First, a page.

• 8. Why a New Option for FC Customers?  FC has a large and well managed install base – Want a solution that is attractive for customers with FC expertise / investment – Previous convergence options did not allow for incremental adoption  Requirement for a Data Center solution that can provide I/O consolidation – 10 Gigabit Ethernet makes this option available  Leveraging Ethernet infrastructure and skill set has always been attractive FCoE allows an Ethernet-based SAN to be introduced into the FC-based Data Center without breaking existing administrative tools and workflows © Copyright 2009 EMC Corporation. All rights reserved. 8
    • 9. Protocol Comparisons FC over Ethernet (no TCP/IP) App App Applications Applications SCSI SCSI SCSI SCSI iSCSI FC FC FC FC FC SRP Encapsulation Encapsulation iFCP FCIP TCP Layer Layer TCP TCP IP IP IP FCoE FCoE Base Base FC Infiniband Ethernet Ethernet Transport Transport Block storage FC replication New transport with TCP/IP over IP FC management and drivers Low latency, high bandwidth © Copyright 2009 EMC Corporation. All rights reserved. 9
    • 10. FCoE Extends FC on a Single Network Server sees storage traffic as FC Network FC Ethernet Driver Driver Network FCoE SW Stack Standard Converged 10G NIC Network Adapter FC storage 2 Lossless Ethernet Links options FC network Converged Network Switch Ethernet FC SAN sees host as FC © Copyright 2009 EMC Corporation. All rights reserved. 10
    • 11. Time To Widespread Adoption 1980 1990 2000 2010 10 Gigabit Ethernet 02 09? Standard Widespread 73 83 93 iSCSI Defined Standard Widespread 00 02 08 Defined Widespread Standard 85 94 03 Defined Standard Widespread 07 09 ?? Defined Standard? © Copyright 2009 EMC Corporation. All rights reserved. 11
    • 12. Standards for Next Generation Data Center Two emerging parallel industry standards seek to drive I/O consolidation in large data centers over time:  Fibre Channel over Ethernet  Converged Enhanced Ethernet (FCoE) protocol (CEE) – Developed by International – Developed by Ethernet IEEE Committee for Information Data Center Bridging Task Group Technology Standards (INCITS) – Converged Enhanced Ethernet T11 Fibre Channel Interfaces creates an Ethernet environment Technical Committee that drops frames as rarely as – Fibre Channel over Ethernet Fibre Channel allows native Fibre Channel to – Technology commonly referred to travel unaltered over Ethernet as Lossless Ethernet – FC-BB-5 standard is making – IEEE standards targeting progress towards ratification in ratification in 2009/2010 2009 – Requirement for FCoE; Enhancement for iSCSI Companies working on the standard committees Key participants: Brocade, Cisco, EMC, Emulex, HP, IBM, Intel, QLogic, Sun, others © Copyright 2009 EMC Corporation. All rights reserved. 12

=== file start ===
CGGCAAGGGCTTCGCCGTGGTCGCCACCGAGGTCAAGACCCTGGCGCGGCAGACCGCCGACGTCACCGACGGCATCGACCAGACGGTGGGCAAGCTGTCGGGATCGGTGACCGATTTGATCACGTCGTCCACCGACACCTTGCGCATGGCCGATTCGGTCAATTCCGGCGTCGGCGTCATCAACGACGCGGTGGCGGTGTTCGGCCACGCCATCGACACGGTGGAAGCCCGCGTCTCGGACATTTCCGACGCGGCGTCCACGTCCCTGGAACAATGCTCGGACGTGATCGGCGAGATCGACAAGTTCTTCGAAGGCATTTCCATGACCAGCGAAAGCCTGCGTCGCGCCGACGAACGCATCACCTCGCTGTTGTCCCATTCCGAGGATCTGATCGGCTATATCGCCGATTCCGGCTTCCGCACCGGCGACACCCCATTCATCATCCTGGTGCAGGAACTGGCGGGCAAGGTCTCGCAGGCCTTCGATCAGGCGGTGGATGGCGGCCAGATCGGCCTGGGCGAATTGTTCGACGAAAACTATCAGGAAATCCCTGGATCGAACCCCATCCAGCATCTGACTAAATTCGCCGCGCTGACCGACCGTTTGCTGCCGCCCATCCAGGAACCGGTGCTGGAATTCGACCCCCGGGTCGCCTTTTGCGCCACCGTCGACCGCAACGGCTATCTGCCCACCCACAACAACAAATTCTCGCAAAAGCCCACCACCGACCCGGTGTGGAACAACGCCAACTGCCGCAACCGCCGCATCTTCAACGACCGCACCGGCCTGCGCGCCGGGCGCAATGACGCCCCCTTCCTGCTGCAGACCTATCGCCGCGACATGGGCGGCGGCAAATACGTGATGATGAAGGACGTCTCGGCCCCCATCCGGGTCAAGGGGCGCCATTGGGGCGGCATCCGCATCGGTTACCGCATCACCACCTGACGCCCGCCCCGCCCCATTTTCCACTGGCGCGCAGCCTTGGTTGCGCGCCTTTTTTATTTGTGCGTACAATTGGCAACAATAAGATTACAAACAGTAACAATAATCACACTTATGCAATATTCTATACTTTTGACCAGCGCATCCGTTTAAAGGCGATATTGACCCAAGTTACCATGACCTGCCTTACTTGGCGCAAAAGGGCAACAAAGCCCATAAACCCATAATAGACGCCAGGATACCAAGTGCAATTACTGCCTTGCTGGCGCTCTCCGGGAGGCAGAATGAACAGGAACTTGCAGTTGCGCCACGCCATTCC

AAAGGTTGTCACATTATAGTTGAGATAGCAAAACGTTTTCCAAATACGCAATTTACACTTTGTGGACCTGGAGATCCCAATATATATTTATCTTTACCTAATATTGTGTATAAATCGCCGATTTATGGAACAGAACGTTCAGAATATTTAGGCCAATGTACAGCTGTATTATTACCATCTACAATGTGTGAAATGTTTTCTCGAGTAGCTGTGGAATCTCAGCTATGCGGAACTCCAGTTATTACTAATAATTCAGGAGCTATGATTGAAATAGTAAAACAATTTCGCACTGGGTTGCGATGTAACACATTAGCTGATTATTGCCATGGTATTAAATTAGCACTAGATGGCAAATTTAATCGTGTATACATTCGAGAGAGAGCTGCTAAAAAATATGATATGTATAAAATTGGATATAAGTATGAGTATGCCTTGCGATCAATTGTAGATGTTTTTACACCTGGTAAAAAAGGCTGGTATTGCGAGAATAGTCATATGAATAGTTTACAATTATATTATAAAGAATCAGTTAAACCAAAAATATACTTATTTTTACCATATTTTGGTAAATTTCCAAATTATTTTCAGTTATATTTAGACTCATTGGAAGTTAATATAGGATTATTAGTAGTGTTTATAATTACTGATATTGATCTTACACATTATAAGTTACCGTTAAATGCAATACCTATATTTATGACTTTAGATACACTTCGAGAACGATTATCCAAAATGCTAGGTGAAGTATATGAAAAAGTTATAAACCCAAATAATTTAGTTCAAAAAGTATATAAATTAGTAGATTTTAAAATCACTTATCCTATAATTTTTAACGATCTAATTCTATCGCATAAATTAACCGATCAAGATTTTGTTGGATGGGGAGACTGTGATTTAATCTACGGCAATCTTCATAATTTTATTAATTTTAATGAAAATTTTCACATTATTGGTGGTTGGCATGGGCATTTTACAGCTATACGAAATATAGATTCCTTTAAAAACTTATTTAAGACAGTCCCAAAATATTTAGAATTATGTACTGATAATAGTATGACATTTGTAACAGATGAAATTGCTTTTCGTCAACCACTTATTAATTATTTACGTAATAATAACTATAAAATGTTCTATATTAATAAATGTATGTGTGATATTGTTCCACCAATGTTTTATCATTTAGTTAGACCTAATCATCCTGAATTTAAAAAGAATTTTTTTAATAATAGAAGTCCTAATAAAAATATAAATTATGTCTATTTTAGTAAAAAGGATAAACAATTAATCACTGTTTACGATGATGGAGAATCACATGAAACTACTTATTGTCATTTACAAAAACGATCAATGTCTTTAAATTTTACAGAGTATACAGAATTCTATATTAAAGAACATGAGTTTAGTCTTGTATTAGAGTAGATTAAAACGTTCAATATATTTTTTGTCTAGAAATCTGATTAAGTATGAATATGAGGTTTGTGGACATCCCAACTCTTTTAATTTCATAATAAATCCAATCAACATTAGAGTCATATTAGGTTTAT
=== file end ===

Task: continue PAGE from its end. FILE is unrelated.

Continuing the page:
• 13. Agenda  Storage Networking, FCoE and iSCSI  iSCSI and FCoE Protocols  Ethernet Enhancements  Security in the SAN  Deployments of FCoE and iSCSI  Conclusion and Summary © Copyright 2009 EMC Corporation. All rights reserved. 13
    • 14. iSCSI and FCoE Framing  iSCSI is SCSI functionality transported using TCP/IP for delivery and routing in a standard Ethernet/IP environment Ethernet iSCSI Data CRC iSCSI Frame IP TCP Header TCP/IP and iSCSI require CPU processing  FCoE is FC frames encapsulated in Layer 2 Ethernet frames designed to utilize a Lossless Ethernet environment – Large maximum size of FC requires Ethernet Jumbo Frames – No TCP, so Lossless environment required – No IP routing Ethernet Header Header Header FCoE CRC EOF FCS FC Payload FC FCoE Frame © Copyright 2009 EMC Corporation. All rights reserved. FC Frame 14